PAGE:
Huawei Watch Review
Pros: Attractive design, solid battery life
Cons: Pricey, no standalone GPS, no NFC for Android Pay
Our Analysis and Test Results
One of the more aesthetically minded Android Wear smartwatches, the Huawei Watch does its best at incorporating reasonable performance into a sleek design. While this is by no means a poor choice, it fails to stand out in a particular area of testing and is a little pricey compared to other similarly scoring models, making it a poor choice in terms of value.
After purchasing and completing extensive research and testing on the top model available today, we assigned a score to each watch, ranging from 0-100.
We divided our testing methodology into five different weighted metrics — Ease of Use, Display, Battery Life, Smart Functions, and Fitness Impact — giving each model a subscore for each one. Each metric included a handful of tests, with the following text sections detailing exactly how the Huawei Watch performed.
Ease of Use
By far the most important metric in our test, Ease of Use is responsible for close to a third of the final score, contributing 30%. We compared the ease of taking watch screenshots, the charging setup, water resistance, wristband swappability, the responsiveness of the touchscreen and the interface methods to determine each model's score. The Huawei Watch did an acceptable job, meriting a 5 out of 10 for its average performance.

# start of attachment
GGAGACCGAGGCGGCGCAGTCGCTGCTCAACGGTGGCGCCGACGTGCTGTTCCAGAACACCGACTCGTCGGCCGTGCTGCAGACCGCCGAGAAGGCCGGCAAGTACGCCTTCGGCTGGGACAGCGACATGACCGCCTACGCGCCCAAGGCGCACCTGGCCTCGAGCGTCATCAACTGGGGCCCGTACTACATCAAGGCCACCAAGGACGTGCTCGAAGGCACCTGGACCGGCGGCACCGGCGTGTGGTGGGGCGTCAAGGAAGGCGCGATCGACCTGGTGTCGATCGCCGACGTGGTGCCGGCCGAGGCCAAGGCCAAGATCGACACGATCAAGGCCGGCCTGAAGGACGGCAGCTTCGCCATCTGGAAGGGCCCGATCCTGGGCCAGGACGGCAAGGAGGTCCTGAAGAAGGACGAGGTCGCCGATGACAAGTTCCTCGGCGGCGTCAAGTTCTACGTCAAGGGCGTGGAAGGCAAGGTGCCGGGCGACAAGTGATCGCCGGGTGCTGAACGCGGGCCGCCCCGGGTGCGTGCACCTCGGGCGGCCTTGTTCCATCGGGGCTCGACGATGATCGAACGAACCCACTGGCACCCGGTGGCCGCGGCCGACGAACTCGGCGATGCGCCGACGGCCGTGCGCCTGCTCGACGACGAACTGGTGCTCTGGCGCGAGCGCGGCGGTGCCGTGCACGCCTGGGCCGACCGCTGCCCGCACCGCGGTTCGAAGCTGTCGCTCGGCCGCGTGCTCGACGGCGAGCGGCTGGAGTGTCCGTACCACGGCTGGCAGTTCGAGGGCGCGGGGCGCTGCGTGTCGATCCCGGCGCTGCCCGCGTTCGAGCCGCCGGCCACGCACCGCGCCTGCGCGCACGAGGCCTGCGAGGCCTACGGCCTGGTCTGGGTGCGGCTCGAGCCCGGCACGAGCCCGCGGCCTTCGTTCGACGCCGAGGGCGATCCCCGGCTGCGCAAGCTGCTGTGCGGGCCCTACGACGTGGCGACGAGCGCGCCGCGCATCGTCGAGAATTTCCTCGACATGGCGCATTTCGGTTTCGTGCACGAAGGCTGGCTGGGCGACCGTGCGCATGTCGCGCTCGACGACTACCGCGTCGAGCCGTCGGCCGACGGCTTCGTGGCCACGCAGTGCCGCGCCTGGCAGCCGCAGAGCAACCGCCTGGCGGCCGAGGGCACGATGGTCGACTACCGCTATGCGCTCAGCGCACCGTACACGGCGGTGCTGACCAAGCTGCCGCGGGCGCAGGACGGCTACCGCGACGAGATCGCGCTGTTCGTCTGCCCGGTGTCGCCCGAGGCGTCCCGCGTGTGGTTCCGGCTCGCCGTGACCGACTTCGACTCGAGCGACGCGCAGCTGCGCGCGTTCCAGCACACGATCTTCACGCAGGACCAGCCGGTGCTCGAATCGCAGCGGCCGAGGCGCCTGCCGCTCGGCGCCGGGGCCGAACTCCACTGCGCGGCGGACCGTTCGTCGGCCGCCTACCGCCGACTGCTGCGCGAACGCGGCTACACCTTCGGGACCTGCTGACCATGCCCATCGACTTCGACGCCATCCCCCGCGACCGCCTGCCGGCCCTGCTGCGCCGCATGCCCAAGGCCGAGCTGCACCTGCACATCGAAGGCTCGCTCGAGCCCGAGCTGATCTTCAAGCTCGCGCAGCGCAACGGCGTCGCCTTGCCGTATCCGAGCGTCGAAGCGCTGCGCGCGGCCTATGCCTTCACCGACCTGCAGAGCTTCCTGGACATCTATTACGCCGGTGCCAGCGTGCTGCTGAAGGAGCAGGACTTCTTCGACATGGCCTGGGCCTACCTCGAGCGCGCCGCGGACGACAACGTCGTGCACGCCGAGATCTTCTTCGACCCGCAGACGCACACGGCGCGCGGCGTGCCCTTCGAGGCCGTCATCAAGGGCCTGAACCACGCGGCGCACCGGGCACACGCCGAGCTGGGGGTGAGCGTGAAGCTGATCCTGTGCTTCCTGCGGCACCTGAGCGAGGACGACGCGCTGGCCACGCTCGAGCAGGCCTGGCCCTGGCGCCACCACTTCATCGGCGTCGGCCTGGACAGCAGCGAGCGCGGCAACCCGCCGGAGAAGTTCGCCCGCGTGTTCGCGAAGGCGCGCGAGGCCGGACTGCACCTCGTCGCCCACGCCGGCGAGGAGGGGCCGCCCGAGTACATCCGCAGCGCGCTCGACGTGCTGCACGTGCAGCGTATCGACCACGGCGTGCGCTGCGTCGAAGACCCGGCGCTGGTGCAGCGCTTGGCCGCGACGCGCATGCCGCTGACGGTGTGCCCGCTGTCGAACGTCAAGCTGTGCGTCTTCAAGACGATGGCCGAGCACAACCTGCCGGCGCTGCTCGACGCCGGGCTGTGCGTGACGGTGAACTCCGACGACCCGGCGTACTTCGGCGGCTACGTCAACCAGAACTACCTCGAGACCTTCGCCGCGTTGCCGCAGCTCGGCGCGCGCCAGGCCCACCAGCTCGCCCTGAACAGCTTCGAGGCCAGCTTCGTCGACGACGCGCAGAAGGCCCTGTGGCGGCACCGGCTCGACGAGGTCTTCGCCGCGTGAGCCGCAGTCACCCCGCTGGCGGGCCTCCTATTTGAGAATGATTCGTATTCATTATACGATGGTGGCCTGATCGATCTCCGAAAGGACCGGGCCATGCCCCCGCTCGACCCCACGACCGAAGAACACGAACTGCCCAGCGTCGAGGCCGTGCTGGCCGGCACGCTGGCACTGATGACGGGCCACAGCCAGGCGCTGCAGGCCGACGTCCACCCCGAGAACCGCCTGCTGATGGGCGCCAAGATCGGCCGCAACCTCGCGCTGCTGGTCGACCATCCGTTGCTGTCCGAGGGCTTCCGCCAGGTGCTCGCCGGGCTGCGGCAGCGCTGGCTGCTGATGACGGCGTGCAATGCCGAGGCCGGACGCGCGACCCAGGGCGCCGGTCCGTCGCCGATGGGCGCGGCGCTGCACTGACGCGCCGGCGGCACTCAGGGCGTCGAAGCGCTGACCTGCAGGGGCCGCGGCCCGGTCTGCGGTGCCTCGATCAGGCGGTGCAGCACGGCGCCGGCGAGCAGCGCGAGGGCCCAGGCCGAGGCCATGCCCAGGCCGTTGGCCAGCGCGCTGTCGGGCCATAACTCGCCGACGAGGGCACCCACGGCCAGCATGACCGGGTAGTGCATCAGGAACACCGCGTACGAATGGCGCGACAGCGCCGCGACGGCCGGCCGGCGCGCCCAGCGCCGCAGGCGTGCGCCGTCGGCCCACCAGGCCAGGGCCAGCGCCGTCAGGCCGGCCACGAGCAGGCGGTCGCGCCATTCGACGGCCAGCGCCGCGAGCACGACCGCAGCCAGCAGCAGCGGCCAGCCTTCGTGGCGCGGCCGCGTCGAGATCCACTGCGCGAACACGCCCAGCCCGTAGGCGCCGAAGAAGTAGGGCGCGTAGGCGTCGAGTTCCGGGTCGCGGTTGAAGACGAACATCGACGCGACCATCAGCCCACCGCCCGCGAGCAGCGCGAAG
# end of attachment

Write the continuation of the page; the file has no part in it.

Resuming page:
This timepiece run the Android Wear operating system, meaning that it is a relatively frustrating process to capture a screenshot of the content on the watch's screen. The Huawei had a reasonable level of water resistance, complying with the IP67 standard. This means that it can handle washing your hands or being out in the rain without issue, but isn't suitable for swimming, diving, or prolonged submersion.
The charging cable wasn't the most reliable, but remained connected most of the time. The Huawei Watch uses magnets to aid in aligning the connector pins, but sometimes it did take a second try or some slight adjusting to achieve a solid connection.
This model lacks a crown scroll, leaving the side buttons and the touchscreen as the only interface methods available. This model has a nicely responsive touchscreen — better than the Asus ZenWatch 3 — without being overly finicky and twitchy like the Nixon Mission. This model was a little less responsive in terms of waking from its sleep mode, taking about a second for the display to light up when you raised your wrist from your side. This model does allow you to swap wristbands — about the same level of difficulty as the Samsung Gear S3 or Motorola Moto 360.